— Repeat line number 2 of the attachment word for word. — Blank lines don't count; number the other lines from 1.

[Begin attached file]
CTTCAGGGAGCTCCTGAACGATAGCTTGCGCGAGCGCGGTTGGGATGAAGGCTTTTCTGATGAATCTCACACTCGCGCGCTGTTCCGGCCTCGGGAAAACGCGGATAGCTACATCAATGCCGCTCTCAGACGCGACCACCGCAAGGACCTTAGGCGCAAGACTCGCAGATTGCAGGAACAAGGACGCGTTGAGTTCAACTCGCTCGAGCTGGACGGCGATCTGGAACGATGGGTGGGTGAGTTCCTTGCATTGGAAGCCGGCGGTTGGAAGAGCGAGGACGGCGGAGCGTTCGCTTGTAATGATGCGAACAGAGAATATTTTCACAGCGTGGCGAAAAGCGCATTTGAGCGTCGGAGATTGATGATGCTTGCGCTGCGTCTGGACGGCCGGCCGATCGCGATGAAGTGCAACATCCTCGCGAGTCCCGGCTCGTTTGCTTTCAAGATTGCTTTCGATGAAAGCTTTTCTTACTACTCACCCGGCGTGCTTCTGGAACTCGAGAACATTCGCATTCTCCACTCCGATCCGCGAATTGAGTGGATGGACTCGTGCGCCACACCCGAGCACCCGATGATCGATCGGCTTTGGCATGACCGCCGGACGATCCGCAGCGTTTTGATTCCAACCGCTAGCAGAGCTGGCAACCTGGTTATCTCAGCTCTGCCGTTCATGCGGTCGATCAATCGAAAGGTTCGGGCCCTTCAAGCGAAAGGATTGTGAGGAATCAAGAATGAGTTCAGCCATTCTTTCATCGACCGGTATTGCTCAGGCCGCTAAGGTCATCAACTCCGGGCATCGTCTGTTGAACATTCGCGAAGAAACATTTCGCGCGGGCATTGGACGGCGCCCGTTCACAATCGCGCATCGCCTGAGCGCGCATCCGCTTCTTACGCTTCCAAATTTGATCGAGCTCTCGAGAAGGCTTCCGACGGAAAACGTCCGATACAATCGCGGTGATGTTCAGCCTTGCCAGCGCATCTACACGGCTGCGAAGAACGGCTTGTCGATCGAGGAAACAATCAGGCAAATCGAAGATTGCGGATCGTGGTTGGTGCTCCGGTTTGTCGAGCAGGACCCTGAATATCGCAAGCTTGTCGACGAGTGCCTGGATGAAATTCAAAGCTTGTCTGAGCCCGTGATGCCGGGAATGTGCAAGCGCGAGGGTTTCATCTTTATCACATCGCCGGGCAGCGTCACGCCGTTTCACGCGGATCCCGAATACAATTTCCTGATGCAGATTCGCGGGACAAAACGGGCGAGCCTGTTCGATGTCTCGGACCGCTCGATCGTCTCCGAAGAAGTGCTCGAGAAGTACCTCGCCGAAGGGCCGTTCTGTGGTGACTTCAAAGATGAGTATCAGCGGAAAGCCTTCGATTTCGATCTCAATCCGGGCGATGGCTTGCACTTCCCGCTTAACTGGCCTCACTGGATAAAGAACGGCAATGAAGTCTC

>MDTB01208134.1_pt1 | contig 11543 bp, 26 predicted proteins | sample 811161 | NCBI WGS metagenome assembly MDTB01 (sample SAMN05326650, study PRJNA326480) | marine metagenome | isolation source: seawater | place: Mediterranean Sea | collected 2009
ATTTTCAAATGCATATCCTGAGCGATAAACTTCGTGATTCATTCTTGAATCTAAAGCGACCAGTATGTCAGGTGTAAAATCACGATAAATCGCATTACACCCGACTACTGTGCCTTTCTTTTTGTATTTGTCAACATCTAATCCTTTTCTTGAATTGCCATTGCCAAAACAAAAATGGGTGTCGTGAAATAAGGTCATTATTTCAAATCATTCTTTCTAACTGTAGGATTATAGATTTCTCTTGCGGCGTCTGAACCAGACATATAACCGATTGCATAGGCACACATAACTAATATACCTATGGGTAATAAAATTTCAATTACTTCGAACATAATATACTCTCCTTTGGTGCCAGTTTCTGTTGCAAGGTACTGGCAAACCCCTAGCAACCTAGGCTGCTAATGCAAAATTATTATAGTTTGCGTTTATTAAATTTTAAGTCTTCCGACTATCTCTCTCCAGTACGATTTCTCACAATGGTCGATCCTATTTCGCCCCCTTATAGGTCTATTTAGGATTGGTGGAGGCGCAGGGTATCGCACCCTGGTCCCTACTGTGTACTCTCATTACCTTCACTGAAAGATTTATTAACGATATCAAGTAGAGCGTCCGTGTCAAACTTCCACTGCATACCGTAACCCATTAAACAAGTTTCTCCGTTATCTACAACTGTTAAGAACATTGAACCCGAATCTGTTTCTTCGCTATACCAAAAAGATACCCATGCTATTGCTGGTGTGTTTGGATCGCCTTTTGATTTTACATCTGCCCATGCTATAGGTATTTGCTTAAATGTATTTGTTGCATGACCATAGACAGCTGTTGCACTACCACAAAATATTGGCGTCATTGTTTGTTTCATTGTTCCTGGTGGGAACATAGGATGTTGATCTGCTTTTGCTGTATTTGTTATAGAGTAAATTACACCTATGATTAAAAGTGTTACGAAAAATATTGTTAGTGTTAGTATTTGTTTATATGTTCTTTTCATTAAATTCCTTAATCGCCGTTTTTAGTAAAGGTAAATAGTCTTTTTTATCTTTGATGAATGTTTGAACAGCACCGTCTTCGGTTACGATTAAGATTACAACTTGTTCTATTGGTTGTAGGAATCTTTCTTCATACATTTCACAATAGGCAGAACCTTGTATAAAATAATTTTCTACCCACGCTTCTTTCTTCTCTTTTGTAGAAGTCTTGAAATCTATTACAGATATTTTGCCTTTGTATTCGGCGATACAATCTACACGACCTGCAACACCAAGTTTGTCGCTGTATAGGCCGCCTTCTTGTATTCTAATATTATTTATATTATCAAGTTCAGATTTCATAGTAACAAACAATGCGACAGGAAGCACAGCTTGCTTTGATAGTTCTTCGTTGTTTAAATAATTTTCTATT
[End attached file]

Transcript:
>MDTB01208134.1_pt1 | contig 11543 bp, 26 predicted proteins | sample 811161 | NCBI WGS metagenome assembly MDTB01 (sample SAMN05326650, study PRJNA326480) | marine metagenome | isolation source: seawater | place: Mediterranean Sea | collected 2009